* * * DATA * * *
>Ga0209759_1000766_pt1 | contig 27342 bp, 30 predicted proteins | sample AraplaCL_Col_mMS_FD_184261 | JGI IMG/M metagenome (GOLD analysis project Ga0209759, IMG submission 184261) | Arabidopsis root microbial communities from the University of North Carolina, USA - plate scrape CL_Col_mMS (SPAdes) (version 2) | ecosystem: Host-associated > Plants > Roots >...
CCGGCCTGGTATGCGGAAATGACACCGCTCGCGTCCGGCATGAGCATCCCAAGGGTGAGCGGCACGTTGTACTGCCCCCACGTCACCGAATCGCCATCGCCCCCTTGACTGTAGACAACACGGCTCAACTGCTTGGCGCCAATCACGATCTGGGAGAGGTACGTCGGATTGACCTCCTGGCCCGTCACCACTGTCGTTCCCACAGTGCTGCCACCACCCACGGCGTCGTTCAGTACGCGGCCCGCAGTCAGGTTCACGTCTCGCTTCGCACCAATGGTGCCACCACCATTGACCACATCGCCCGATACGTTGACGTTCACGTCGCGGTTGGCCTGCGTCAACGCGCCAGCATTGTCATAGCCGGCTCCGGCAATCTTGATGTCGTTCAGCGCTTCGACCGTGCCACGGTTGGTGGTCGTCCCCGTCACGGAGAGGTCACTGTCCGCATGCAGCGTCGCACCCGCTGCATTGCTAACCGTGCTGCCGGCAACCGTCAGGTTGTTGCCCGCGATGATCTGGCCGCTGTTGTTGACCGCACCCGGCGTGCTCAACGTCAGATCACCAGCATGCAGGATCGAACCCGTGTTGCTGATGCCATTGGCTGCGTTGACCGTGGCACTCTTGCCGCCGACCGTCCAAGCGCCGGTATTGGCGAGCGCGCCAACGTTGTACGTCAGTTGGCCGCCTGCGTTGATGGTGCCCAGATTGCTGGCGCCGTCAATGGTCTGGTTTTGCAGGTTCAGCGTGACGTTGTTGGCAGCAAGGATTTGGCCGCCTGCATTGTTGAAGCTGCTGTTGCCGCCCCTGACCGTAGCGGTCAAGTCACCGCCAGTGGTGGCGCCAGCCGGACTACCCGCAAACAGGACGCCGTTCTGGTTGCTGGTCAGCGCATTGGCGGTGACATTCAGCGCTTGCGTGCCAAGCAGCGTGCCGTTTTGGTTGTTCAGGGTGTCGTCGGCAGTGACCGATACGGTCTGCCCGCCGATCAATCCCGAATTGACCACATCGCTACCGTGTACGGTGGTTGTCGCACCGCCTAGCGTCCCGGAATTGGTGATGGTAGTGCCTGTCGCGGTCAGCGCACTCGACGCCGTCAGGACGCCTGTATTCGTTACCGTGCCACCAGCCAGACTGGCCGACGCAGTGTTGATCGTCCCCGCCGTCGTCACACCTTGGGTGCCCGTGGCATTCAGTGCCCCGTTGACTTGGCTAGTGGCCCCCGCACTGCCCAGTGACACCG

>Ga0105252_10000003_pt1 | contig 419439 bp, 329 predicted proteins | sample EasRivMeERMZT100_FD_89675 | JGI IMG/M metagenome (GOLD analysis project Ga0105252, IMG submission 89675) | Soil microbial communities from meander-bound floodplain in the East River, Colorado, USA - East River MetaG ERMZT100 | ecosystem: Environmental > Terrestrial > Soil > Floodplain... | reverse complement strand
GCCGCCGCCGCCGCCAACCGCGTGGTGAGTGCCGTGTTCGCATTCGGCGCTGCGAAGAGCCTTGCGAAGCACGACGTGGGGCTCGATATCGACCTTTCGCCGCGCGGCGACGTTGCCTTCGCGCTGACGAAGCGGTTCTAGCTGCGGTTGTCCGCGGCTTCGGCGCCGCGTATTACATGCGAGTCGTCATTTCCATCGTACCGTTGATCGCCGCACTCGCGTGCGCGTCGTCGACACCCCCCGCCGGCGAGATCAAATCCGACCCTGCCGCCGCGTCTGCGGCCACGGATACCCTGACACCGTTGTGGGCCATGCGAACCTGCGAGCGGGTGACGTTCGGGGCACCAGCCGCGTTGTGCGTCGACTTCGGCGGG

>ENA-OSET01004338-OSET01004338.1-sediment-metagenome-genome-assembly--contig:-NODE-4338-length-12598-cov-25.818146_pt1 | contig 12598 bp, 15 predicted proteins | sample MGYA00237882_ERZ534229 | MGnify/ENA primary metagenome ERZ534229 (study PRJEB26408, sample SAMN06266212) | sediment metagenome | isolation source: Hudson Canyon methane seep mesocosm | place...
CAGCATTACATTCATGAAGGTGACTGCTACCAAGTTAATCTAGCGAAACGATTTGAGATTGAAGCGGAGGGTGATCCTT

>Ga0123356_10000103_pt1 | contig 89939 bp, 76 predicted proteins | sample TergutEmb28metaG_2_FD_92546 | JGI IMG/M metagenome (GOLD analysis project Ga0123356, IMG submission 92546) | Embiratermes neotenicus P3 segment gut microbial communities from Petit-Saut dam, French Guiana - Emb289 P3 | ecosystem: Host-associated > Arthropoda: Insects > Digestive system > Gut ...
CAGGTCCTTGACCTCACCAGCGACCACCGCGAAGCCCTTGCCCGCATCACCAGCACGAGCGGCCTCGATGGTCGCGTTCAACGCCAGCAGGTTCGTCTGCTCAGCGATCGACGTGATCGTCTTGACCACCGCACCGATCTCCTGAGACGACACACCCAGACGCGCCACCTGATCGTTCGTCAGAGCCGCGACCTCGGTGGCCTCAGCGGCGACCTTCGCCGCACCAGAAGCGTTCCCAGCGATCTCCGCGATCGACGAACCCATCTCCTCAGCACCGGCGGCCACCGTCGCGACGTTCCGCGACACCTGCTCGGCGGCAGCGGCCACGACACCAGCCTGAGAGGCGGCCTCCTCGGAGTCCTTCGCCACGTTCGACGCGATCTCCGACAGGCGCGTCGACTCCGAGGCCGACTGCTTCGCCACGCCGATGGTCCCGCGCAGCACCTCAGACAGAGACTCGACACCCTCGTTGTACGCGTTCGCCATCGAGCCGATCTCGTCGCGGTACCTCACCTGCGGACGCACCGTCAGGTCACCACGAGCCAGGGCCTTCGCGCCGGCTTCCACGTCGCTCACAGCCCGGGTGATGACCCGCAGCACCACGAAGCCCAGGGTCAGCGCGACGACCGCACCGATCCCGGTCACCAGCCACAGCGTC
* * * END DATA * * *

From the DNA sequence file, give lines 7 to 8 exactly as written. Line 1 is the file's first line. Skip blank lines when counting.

>Ga0123356_10000103_pt1 | contig 89939 bp, 76 predicted proteins | sample TergutEmb28metaG_2_FD_92546 | JGI IMG/M metagenome (GOLD analysis project Ga0123356, IMG submission 92546) | Embiratermes neotenicus P3 segment gut microbial communities from Petit-Saut dam, French Guiana - Emb289 P3 | ecosystem: Host-associated > Arthropoda: Insects > Digestive system > Gut ...
CAGGTCCTTGACCTCACCAGCGACCACCGCGAAGCCCTTGCCCGCATCACCAGCACGAGCGGCCTCGATGGTCGCGTTCAACGCCAGCAGGTTCGTCTGCTCAGCGATCGACGTGATCGTCTTGACCACCGCACCGATCTCCTGAGACGACACACCCAGACGCGCCACCTGATCGTTCGTCAGAGCCGCGACCTCGGTGGCCTCAGCGGCGACCTTCGCCGCACCAGAAGCGTTCCCAGCGATCTCCGCGATCGACGAACCCATCTCCTCAGCACCGGCGGCCACCGTCGCGACGTTCCGCGACACCTGCTCGGCGGCAGCGGCCACGACACCAGCCTGAGAGGCGGCCTCCTCGGAGTCCTTCGCCACGTTCGACGCGATCTCCGACAGGCGCGTCGACTCCGAGGCCGACTGCTTCGCCACGCCGATGGTCCCGCGCAGCACCTCAGACAGAGACTCGACACCCTCGTTGTACGCGTTCGCCATCGAGCCGATCTCGTCGCGGTACCTCACCTGCGGACGCACCGTCAGGTCACCACGAGCCAGGGCCTTCGCGCCGGCTTCCACGTCGCTCACAGCCCGGGTGATGACCCGCAGCACCACGAAGCCCAGGGTCAGCGCGACGACCGCACCGATCCCGGTCACCAGCCACAGCGTC